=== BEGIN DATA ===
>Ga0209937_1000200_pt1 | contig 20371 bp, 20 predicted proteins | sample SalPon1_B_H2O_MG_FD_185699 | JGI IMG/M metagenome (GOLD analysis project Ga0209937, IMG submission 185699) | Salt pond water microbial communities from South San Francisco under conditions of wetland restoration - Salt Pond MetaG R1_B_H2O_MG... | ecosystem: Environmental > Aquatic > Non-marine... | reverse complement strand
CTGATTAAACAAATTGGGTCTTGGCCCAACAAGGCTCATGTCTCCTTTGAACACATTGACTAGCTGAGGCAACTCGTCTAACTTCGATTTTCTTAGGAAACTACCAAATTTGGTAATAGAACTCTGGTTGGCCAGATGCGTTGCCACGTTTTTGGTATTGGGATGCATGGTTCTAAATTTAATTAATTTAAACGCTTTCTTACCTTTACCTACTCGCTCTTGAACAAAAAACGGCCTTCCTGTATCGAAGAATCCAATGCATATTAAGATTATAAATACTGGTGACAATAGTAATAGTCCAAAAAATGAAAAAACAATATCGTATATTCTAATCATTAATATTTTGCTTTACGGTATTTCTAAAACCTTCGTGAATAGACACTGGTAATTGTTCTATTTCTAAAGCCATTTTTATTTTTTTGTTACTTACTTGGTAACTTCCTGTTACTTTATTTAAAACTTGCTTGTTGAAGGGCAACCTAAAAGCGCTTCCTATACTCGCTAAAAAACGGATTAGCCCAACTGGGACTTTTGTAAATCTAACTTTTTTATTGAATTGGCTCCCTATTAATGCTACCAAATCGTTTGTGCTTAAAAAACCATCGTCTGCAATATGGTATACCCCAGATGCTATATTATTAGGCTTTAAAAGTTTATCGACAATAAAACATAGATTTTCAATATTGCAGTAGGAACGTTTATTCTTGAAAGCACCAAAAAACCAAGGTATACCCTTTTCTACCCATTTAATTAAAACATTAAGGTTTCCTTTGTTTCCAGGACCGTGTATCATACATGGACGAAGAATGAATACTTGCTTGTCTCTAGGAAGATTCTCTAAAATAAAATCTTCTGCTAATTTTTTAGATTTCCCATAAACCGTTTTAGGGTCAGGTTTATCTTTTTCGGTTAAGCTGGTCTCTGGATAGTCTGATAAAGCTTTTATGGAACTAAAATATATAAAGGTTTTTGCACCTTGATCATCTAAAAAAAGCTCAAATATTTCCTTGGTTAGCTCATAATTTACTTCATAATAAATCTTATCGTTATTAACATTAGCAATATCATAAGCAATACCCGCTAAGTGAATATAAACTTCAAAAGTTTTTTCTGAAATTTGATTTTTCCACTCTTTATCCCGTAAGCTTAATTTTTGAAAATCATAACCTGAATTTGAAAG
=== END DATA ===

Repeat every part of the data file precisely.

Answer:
>Ga0209937_1000200_pt1 | contig 20371 bp, 20 predicted proteins | sample SalPon1_B_H2O_MG_FD_185699 | JGI IMG/M metagenome (GOLD analysis project Ga0209937, IMG submission 185699) | Salt pond water microbial communities from South San Francisco under conditions of wetland restoration - Salt Pond MetaG R1_B_H2O_MG... | ecosystem: Environmental > Aquatic > Non-marine... | reverse complement strand
CTGATTAAACAAATTGGGTCTTGGCCCAACAAGGCTCATGTCTCCTTTGAACACATTGACTAGCTGAGGCAACTCGTCTAACTTCGATTTTCTTAGGAAACTACCAAATTTGGTAATAGAACTCTGGTTGGCCAGATGCGTTGCCACGTTTTTGGTATTGGGATGCATGGTTCTAAATTTAATTAATTTAAACGCTTTCTTACCTTTACCTACTCGCTCTTGAACAAAAAACGGCCTTCCTGTATCGAAGAATCCAATGCATATTAAGATTATAAATACTGGTGACAATAGTAATAGTCCAAAAAATGAAAAAACAATATCGTATATTCTAATCATTAATATTTTGCTTTACGGTATTTCTAAAACCTTCGTGAATAGACACTGGTAATTGTTCTATTTCTAAAGCCATTTTTATTTTTTTGTTACTTACTTGGTAACTTCCTGTTACTTTATTTAAAACTTGCTTGTTGAAGGGCAACCTAAAAGCGCTTCCTATACTCGCTAAAAAACGGATTAGCCCAACTGGGACTTTTGTAAATCTAACTTTTTTATTGAATTGGCTCCCTATTAATGCTACCAAATCGTTTGTGCTTAAAAAACCATCGTCTGCAATATGGTATACCCCAGATGCTATATTATTAGGCTTTAAAAGTTTATCGACAATAAAACATAGATTTTCAATATTGCAGTAGGAACGTTTATTCTTGAAAGCACCAAAAAACCAAGGTATACCCTTTTCTACCCATTTAATTAAAACATTAAGGTTTCCTTTGTTTCCAGGACCGTGTATCATACATGGACGAAGAATGAATACTTGCTTGTCTCTAGGAAGATTCTCTAAAATAAAATCTTCTGCTAATTTTTTAGATTTCCCATAAACCGTTTTAGGGTCAGGTTTATCTTTTTCGGTTAAGCTGGTCTCTGGATAGTCTGATAAAGCTTTTATGGAACTAAAATATATAAAGGTTTTTGCACCTTGATCATCTAAAAAAAGCTCAAATATTTCCTTGGTTAGCTCATAATTTACTTCATAATAAATCTTATCGTTATTAACATTAGCAATATCATAAGCAATACCCGCTAAGTGAATATAAACTTCAAAAGTTTTTTCTGAAATTTGATTTTTCCACTCTTTATCCCGTAAGCTTAATTTTTGAAAATCATAACCTGAATTTGAAAG